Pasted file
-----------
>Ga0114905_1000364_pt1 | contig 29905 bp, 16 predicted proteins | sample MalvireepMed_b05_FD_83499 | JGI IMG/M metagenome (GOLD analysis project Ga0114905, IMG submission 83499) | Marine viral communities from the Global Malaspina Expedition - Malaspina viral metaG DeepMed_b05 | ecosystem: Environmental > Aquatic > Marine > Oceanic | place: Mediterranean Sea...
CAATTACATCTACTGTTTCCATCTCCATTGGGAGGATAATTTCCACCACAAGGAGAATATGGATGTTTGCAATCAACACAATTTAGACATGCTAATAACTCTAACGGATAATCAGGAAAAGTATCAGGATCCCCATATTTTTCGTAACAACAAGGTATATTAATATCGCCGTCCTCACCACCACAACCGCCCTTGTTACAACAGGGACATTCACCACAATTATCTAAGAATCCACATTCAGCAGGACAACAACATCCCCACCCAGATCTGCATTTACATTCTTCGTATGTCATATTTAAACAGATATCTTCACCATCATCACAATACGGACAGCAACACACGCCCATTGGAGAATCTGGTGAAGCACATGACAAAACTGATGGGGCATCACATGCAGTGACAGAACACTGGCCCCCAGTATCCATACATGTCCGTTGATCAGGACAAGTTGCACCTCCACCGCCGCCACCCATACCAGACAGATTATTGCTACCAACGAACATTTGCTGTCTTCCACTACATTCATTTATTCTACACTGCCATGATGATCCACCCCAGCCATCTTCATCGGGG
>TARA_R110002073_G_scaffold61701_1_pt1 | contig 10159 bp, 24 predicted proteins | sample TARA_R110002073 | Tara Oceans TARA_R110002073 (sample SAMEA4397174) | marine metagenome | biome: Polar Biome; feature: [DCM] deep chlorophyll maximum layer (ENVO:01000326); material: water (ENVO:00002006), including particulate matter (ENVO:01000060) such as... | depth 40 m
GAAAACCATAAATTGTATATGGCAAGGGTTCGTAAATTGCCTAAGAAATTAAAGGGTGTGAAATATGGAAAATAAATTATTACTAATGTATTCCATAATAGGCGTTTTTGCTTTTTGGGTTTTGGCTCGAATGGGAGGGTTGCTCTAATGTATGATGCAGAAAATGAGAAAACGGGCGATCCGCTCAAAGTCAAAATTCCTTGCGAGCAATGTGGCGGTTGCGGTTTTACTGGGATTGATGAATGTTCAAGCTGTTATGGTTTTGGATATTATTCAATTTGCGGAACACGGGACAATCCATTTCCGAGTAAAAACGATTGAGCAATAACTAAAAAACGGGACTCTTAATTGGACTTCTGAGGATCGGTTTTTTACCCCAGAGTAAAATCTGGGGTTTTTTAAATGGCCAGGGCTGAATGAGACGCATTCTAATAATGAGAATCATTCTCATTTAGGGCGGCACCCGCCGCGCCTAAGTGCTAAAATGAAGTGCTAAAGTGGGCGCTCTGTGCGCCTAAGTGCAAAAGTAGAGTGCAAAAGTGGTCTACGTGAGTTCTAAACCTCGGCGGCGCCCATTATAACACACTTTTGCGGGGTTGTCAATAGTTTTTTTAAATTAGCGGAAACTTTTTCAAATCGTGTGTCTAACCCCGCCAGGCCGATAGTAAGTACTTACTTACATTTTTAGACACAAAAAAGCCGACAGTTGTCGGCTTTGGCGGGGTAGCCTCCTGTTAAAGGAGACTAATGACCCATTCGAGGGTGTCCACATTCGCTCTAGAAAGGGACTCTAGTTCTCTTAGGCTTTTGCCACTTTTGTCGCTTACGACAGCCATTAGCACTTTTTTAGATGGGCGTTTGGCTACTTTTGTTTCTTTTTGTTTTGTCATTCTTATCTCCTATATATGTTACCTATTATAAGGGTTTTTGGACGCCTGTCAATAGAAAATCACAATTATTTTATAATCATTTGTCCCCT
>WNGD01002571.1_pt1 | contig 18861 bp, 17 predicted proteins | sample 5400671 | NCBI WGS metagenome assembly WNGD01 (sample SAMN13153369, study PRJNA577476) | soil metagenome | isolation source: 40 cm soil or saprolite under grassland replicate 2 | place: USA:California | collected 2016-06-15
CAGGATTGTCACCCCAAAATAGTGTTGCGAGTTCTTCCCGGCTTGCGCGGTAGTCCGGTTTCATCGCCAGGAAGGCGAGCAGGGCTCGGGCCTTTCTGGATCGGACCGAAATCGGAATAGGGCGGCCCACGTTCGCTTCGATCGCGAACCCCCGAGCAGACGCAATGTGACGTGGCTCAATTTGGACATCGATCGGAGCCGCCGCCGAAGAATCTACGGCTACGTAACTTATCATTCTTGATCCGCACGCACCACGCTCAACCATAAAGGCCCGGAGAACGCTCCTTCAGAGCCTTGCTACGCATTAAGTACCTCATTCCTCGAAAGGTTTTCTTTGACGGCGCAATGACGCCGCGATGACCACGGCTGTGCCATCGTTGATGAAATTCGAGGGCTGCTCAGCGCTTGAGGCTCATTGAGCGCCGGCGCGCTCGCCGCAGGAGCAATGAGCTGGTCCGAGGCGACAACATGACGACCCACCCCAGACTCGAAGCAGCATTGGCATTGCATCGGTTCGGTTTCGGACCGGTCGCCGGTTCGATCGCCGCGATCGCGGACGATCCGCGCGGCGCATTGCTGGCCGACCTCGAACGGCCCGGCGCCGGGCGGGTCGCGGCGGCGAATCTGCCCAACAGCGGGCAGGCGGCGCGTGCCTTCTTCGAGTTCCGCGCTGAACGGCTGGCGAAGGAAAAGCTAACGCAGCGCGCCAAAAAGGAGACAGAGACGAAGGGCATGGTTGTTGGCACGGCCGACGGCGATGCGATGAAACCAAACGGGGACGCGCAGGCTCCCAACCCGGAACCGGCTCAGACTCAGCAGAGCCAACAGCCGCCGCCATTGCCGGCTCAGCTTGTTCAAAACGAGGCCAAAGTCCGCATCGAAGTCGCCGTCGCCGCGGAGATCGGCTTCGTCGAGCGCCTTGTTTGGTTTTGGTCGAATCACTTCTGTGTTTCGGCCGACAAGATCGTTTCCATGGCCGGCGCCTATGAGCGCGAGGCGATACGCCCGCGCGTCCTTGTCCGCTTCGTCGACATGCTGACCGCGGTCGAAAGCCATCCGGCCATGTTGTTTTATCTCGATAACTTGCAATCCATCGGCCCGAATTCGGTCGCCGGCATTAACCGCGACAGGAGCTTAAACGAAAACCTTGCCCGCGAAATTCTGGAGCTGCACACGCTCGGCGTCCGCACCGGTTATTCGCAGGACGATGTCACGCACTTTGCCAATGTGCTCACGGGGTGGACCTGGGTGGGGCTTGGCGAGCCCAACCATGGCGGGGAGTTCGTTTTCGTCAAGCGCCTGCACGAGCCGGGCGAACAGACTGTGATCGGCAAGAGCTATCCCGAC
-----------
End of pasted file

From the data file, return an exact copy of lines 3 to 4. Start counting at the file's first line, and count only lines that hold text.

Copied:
>TARA_R110002073_G_scaffold61701_1_pt1 | contig 10159 bp, 24 predicted proteins | sample TARA_R110002073 | Tara Oceans TARA_R110002073 (sample SAMEA4397174) | marine metagenome | biome: Polar Biome; feature: [DCM] deep chlorophyll maximum layer (ENVO:01000326); material: water (ENVO:00002006), including particulate matter (ENVO:01000060) such as... | depth 40 m
GAAAACCATAAATTGTATATGGCAAGGGTTCGTAAATTGCCTAAGAAATTAAAGGGTGTGAAATATGGAAAATAAATTATTACTAATGTATTCCATAATAGGCGTTTTTGCTTTTTGGGTTTTGGCTCGAATGGGAGGGTTGCTCTAATGTATGATGCAGAAAATGAGAAAACGGGCGATCCGCTCAAAGTCAAAATTCCTTGCGAGCAATGTGGCGGTTGCGGTTTTACTGGGATTGATGAATGTTCAAGCTGTTATGGTTTTGGATATTATTCAATTTGCGGAACACGGGACAATCCATTTCCGAGTAAAAACGATTGAGCAATAACTAAAAAACGGGACTCTTAATTGGACTTCTGAGGATCGGTTTTTTACCCCAGAGTAAAATCTGGGGTTTTTTAAATGGCCAGGGCTGAATGAGACGCATTCTAATAATGAGAATCATTCTCATTTAGGGCGGCACCCGCCGCGCCTAAGTGCTAAAATGAAGTGCTAAAGTGGGCGCTCTGTGCGCCTAAGTGCAAAAGTAGAGTGCAAAAGTGGTCTACGTGAGTTCTAAACCTCGGCGGCGCCCATTATAACACACTTTTGCGGGGTTGTCAATAGTTTTTTTAAATTAGCGGAAACTTTTTCAAATCGTGTGTCTAACCCCGCCAGGCCGATAGTAAGTACTTACTTACATTTTTAGACACAAAAAAGCCGACAGTTGTCGGCTTTGGCGGGGTAGCCTCCTGTTAAAGGAGACTAATGACCCATTCGAGGGTGTCCACATTCGCTCTAGAAAGGGACTCTAGTTCTCTTAGGCTTTTGCCACTTTTGTCGCTTACGACAGCCATTAGCACTTTTTTAGATGGGCGTTTGGCTACTTTTGTTTCTTTTTGTTTTGTCATTCTTATCTCCTATATATGTTACCTATTATAAGGGTTTTTGGACGCCTGTCAATAGAAAATCACAATTATTTTATAATCATTTGTCCCCT